Two Oceans: great talent from dedicated bunch

2012-04-07 00:00

PICKING a winner for the 2012 Old Mutual Two Oceans Marathon is little different from trying to spot Table Mountain from the mist-enshrouded Good Hope centre, where over 25 000 runners have registered for the 56 km and half marathon events.

Although George Ntshiliza and the top 10 from 2011 are back, few pundits are backing Ntshiliza for a repeat, but equally there is no clear favourite emerging from the wealth of talent that will toe the line.

Ntshiliza was the first South African since Bethuel Netshifhefhe in 2007 to win the race, which last year saw only three local runners slip in amongst the southern region athletes in the top 10.

Soweto Marathon winner Michael Mazimbuko, who ran 2:15:11 in the SA Marathon in February, could lead the national charge.

Ludwick Mamabola, who was second on the last down run Comrades only cracked the Oceans top ten in 2009, but is said to be back on form and gunning for Comrades.

Southern region athletes will undoubtedly head the challenge for top ten places.

Three time Comrades winner Stephen Muzhingi, who is Durban based, has stated his focus is on the 90 km event in June, but is also good for a top 10 and leads a Zimbabwean delegation that includes three time winner Marco Mambo and double gold medallist Mike Fokoroni.

“Everyone wants to win a race, but here my goal is to improve my time in each event. Last year I did a 3:09 and finished fifth so I will go faster than that. If people allow me to win with that it’s fine,” said the Bluff Meats Formula One athlete.

The perennial challenge comes from Lesotho where 2010 winner Mabuthile Lebopo, his brother Warinyane, and 2011 debutant Lebohang Mahloane are only a portion of a talented squad that traditionally work together and come through the field from the Constantia Nek climb.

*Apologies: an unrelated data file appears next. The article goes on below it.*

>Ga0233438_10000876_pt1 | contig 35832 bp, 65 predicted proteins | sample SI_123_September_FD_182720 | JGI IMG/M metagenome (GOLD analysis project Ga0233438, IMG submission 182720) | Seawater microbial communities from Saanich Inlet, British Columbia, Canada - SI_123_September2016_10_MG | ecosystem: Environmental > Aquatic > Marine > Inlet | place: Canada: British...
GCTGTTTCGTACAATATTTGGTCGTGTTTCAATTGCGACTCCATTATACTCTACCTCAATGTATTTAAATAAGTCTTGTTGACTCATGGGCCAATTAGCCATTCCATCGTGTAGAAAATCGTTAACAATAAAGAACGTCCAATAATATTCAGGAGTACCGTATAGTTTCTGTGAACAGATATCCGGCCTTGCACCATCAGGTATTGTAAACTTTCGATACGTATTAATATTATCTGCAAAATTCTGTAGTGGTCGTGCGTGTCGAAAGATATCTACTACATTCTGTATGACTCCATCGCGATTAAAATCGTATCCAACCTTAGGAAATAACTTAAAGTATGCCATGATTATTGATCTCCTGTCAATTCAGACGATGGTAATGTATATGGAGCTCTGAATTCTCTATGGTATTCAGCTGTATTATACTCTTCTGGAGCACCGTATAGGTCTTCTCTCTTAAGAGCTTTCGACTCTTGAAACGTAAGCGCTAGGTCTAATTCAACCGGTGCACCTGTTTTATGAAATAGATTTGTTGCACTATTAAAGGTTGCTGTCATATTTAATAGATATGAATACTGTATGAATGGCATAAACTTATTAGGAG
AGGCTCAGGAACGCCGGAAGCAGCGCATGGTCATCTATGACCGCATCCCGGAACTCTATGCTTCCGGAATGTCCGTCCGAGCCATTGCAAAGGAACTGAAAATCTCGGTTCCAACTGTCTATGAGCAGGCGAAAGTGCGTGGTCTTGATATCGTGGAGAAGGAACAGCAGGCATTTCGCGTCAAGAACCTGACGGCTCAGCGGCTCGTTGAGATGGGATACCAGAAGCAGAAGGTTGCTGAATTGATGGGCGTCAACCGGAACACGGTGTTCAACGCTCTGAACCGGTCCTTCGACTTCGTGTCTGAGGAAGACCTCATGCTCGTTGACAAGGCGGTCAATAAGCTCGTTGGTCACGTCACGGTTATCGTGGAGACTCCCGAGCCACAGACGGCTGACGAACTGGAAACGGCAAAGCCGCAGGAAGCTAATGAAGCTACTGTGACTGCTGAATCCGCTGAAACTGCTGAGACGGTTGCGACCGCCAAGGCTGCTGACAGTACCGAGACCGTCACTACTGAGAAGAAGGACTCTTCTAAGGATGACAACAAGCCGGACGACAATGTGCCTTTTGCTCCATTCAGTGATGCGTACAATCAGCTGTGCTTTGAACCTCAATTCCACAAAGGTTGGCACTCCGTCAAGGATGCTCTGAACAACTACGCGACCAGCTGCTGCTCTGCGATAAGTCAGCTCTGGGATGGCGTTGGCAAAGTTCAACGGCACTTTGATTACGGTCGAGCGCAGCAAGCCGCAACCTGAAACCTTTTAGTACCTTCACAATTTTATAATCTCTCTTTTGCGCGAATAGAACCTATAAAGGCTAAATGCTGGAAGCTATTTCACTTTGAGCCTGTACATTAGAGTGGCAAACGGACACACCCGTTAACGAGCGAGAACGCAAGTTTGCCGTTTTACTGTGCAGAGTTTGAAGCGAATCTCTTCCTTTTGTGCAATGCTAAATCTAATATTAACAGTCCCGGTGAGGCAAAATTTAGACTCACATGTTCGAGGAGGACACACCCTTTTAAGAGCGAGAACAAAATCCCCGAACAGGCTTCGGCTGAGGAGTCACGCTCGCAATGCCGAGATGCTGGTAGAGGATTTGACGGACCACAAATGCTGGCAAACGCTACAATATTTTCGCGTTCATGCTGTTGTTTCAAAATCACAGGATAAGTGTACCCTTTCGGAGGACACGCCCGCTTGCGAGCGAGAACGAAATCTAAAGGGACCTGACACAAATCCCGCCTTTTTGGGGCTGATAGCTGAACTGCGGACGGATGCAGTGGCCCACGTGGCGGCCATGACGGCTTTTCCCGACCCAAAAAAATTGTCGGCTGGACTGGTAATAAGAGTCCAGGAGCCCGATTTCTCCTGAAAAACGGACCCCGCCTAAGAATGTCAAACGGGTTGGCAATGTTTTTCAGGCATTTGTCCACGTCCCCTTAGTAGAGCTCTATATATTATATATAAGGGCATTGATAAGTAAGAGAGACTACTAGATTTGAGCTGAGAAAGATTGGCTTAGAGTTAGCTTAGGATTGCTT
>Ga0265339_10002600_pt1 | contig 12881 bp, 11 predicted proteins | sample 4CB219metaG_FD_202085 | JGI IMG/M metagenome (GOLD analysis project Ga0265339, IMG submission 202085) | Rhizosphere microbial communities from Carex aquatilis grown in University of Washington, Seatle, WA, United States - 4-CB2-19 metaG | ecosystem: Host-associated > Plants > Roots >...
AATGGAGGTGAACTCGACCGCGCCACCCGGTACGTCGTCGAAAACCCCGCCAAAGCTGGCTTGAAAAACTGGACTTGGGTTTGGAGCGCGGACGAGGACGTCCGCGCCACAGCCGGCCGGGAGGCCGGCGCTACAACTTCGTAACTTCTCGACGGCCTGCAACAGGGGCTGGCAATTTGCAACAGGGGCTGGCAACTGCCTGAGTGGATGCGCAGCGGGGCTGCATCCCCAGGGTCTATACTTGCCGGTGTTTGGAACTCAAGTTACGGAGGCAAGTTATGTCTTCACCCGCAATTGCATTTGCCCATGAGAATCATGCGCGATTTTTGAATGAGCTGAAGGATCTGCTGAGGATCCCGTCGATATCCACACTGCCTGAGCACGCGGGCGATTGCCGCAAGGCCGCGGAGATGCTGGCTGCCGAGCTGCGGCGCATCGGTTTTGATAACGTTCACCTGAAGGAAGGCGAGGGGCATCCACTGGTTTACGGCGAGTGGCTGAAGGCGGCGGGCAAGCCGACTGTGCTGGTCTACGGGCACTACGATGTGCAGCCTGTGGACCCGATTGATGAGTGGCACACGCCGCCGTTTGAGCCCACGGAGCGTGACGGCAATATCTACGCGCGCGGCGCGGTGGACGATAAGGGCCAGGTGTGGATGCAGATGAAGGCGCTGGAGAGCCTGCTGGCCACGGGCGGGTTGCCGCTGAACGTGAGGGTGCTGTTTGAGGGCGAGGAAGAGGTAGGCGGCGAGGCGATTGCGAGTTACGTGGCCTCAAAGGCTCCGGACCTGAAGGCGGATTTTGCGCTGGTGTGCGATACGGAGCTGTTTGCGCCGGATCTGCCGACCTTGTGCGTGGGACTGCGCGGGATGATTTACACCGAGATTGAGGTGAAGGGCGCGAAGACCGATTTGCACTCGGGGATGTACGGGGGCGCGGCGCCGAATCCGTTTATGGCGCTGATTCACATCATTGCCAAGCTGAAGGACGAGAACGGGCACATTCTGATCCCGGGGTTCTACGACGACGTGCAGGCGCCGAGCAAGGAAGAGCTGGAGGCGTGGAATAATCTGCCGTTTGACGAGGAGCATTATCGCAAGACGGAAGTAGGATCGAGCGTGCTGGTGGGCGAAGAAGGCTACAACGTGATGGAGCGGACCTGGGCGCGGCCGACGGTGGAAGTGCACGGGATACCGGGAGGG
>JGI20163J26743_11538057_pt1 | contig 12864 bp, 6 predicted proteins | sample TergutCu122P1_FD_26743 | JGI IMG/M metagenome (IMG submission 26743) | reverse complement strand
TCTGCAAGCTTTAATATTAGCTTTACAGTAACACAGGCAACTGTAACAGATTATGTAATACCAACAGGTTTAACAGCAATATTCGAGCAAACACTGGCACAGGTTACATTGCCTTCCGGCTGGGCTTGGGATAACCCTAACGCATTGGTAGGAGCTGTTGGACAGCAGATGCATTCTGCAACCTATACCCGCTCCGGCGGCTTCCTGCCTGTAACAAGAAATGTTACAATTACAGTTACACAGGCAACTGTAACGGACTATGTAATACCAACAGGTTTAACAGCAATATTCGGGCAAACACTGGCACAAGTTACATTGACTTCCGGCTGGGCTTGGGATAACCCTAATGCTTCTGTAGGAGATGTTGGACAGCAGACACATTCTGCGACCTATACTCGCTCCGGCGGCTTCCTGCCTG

A number of older and experienced SA athletes have lined up with Gert Thys, the national marathon record holder (2:06:33), out to make amends for not finishing (DNF) in 2011. Thys who ran 2:23 in the SA Marathon has nailed his flag as targeting Thomson Magawana’s 1988 record of 3:03:44.

At his peak this would certainly have been a possibility, but whether he can make an impression as a 40 year old seems highly unlikely particularly given the difference in courses over race history.

Shadrack Hoff has also thrown his hat in the ring, but woke this morning with flu-like symptoms which left Nedbank team manager Nic Bester, questioning Hoff’s performance.

The 38-year-old ran 2:25 in the Pretoria Marathon and has a string of good short distance performances.

Speculation in the woman’s race has been boosted by the withdrawal of Olesya Nurgalieva with a lower leg injury. This will be only the second time that twin Elena will take on the field by herself and in 2006 she finished second to Tatyana Zhirkova in similar situation.

When running together the twins have been invincible.

The 2002 winner Natalya Volgina returns after a nine year absence and could cause an upset, but the most likely challenge will be from debutant Svetlana Semova, who has both 2:29 marathon and world championship mountain running experience.

Ukraine’s Svitlana Stanko should also be in contention, but the foreign duo will lack the route experience, which could be a telling difference.

American Devon Crosby-Helms comes into the race with over five years of international ultra running and has a pedigreethat could see her pick up the pieces from the top three battle. The American hopes to go through 50 km in a new national record, which would mean something faster than 3:13:50.

“It’s [the record] not my primary focus, but I think it is possible to have that as an intermediate target on my way,” said the Californian-based runner, who has yet to see the route, but with a 2:38 marathon can secure a top five place.

Outside these three there are many contenders for the core of the top ten with Samukeliso Moyo, and her cousin Lizih Chokore heading the Zimbabwe challenge. Chokore won both the Old Mutual Om Die Dam and City-to-City 50km events last year and placed her focus on the Cape Classic this time round.

Lesotho’s Mamorallo Tjoka will look to repeat a top five, while Farwa Mentoor cannot be discounted in the race for the first South African.

With Riana van Niekerk said to be battling injury, Adinda Kruger, Ntombesintu Mfuzi and Tshifhiwa Mundalamo will head the South African gold rush with KZN’s Kerry Koen, Maya Lawrie and a vastly improved Suzette Botha all likely to provide the closing of the top ten.

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